What kinds of civic engagement bots could your students create?
- How about partnering with your local school board in creating a bot that tweets out meeting agendas, guests and changes?
3. twitter bots creating art
Even though everything’s terrible, it’s still okay to make tiny, beautiful things. Maybe even because everything’s terrible. And you can make twitter bots that create and share tiny arts.
@BowieLyricsBot does what it says on the tin: shares a lyric from a random David Bowie song at one-hour intervals.
(Synchronicity: when two bot tweets appearing together in the timeline add up to a larger whole. Now all we need is a Police lyrics bot.)
@grow_slow, on the other hand, shares a daily photo of one plant, growing slowly.
@MuseumBot is a bot that tweets a photo of one item from the Metropolitan Museum of Art’s collection each day, along with accompanying details.
— Museum Bot (@MuseumBot) July 31, 2017
They’re small, powerful acts of tiny art that interrupt the unending flow of misery current news cycle on a user’s feed with the reminder that things can still be beautiful.
What kind of tiny art could your students share with the world?
- A photo of a classroom bulletin board each morning;
- A collection of student art that’s added to at regular intervals;
- A photo of a random place around the school paired with a motivational quote.
- In partnership with a local museum or historical society, artifacts from their collections.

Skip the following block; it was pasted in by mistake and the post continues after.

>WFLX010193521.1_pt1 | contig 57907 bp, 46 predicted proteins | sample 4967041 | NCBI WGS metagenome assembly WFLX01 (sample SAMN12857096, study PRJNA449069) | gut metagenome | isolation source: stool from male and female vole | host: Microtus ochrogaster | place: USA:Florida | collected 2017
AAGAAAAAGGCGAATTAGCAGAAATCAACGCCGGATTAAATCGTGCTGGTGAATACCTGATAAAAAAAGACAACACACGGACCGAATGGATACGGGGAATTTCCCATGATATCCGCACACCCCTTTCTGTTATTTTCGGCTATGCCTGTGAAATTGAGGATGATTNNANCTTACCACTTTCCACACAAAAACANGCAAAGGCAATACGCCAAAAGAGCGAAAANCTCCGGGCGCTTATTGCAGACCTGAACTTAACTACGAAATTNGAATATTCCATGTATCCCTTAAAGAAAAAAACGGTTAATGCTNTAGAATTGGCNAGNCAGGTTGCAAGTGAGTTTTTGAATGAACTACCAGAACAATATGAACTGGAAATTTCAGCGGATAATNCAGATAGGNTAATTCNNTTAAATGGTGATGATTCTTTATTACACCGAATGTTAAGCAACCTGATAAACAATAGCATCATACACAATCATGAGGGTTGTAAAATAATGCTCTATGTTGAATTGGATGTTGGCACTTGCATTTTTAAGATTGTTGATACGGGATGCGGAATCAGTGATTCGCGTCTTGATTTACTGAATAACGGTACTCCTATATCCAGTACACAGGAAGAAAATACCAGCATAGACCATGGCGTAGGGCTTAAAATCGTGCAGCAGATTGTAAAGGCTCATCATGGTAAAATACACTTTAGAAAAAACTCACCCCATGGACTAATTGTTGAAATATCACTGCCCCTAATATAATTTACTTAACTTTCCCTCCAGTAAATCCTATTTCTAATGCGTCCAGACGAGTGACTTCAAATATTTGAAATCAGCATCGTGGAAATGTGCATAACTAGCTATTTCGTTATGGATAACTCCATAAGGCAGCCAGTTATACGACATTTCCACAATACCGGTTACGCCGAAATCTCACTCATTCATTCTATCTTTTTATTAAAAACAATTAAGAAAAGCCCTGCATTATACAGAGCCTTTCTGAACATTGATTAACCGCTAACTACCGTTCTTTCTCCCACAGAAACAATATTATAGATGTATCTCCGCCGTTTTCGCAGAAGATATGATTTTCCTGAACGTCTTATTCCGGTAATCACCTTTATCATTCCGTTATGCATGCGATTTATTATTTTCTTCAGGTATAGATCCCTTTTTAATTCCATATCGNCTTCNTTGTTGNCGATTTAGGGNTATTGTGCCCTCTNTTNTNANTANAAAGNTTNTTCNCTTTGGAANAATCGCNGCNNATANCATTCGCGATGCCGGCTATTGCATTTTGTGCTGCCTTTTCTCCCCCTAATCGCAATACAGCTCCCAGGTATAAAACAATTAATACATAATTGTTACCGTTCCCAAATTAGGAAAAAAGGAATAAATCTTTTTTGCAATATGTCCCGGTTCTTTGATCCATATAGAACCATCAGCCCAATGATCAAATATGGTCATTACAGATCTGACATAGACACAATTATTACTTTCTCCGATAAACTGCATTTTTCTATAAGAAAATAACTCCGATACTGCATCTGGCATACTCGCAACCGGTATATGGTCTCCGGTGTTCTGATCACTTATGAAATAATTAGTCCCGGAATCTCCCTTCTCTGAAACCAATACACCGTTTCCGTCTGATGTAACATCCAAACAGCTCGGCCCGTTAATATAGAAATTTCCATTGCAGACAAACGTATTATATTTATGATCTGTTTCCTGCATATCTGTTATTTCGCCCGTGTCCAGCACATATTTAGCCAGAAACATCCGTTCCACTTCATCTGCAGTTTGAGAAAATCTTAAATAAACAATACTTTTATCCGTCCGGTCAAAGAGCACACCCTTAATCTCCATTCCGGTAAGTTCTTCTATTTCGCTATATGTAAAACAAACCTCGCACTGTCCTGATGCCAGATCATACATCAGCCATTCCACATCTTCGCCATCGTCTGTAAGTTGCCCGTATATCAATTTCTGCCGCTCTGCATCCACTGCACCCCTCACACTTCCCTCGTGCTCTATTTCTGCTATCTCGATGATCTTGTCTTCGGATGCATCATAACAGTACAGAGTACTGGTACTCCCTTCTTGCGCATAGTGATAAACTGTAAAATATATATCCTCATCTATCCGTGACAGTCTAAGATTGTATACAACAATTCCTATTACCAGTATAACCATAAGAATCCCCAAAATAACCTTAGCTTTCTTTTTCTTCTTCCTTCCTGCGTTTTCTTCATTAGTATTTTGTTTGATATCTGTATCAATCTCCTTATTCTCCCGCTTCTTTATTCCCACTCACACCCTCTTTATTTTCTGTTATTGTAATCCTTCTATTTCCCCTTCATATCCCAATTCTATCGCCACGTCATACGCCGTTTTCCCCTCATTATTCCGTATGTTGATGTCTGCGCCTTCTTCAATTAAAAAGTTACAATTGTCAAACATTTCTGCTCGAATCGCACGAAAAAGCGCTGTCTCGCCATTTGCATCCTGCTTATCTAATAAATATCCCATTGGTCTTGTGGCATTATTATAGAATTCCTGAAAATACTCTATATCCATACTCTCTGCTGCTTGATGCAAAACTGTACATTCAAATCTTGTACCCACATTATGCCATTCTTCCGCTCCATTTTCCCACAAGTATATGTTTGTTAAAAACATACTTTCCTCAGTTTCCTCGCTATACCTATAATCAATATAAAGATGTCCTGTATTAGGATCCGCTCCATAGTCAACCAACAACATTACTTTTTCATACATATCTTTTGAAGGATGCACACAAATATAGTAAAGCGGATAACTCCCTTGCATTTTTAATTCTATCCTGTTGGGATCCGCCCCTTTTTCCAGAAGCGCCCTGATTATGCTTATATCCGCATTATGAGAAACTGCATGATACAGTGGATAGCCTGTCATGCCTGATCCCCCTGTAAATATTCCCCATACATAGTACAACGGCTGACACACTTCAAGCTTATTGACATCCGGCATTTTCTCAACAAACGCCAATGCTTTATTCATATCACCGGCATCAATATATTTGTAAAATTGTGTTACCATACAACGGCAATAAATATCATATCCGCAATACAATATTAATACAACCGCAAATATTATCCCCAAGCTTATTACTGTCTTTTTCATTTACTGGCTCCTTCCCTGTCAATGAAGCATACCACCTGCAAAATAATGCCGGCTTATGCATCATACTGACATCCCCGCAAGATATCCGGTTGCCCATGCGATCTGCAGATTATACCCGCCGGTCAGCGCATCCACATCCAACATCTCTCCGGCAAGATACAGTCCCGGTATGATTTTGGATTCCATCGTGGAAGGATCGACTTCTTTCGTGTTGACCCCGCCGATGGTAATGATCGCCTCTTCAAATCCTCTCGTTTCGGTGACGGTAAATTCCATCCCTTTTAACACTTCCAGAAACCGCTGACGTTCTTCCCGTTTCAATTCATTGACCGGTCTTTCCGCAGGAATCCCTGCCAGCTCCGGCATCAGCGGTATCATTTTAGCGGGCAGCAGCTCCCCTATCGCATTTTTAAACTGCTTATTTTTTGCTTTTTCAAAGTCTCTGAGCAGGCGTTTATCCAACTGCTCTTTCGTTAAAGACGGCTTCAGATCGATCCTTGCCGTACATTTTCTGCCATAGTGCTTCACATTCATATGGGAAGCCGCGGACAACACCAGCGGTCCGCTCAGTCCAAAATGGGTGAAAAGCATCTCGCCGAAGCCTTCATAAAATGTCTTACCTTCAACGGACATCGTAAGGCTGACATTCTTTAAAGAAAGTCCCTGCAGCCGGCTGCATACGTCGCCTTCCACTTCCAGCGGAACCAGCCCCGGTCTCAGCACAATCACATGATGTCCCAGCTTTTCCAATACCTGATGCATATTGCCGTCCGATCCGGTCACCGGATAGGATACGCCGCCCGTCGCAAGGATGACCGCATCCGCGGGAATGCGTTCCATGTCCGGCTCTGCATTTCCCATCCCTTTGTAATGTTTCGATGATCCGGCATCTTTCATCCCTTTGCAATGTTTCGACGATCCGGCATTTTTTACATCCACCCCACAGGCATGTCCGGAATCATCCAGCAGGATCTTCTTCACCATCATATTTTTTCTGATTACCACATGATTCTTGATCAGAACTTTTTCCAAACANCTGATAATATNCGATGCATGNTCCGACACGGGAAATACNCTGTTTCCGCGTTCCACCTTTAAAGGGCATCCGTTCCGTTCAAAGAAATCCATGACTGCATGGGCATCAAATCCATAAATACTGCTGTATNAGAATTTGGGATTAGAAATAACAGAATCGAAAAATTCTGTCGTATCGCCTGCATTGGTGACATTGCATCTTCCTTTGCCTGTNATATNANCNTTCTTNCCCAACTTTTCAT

Bots like these are relatively simple: they pull one piece of data from a larger data set and send it out into the world at regular intervals. The biggest challenge with these will be with assembling a data set in a uniform format to pull from.
4. twitter bots monitoring remotely
Need to know when a specific condition changes? Think of a door being opened, then closed. A light turning on and off. A cat going in and out. Wait, wha–
@PepitoTheCat is a bot whose sole purpose is to record when Pépito, who is a cat, goes out at night, and when he comes back home. That’s it. It’s brilliantly simple and powerful. It performs two valuable operations. One, it records data based on these conditional events. And two, it’s creating a new record with all this data that can be examined later.
Think about how your students could implement something like this as part of a science experiment:
- How often does the temperature drop below a given value in the turtle tank?
- How often does the heat lamp turn on or off in the chicken coop?
- Overnight, how fast does water evaporate?
- How much snow did we get today?
These are super fun. They work by connecting with tiny science-y (yes it’s a word) sensors and recording data from them. So, in Pépito’s case, there’s a sensor on the door flap that registers every time the door is opened. This, in turn, triggers a camera to take a photo. The photo is then tweeted out with its timestamp.
Folks who are looking for next stage arduino projects, projects that actually do something? Right over here.
But remember, these type of bots are also collecting data while they tweet. They’re doing the work of building a data set for your students to later analyze. Remember @grow_slow?
My little bot @grow_slow has been taking a photo of my fiddle-leaf fig plant every morning at 10:17 am for over two years. I finally put all the photos together, so here's what 2 years of growth and movement look like!!! pic.twitter.com/58q4RvAMGg
— Nicole He (@nicolehe) June 17, 2018
Wait, this is starting to sound complicated.
A twitter bot like Pépito’s certainly needs some additional parts and a little more thought than one that simply cranks out quotes from your favorite Agatha Christie novels.
What kind of bot could your students create? What problems do they want to use it to solve?
Goodnight, Twitter! Time to wind down and let the day go.
— Yayfrens Bot (@yayfrens) October 29, 2018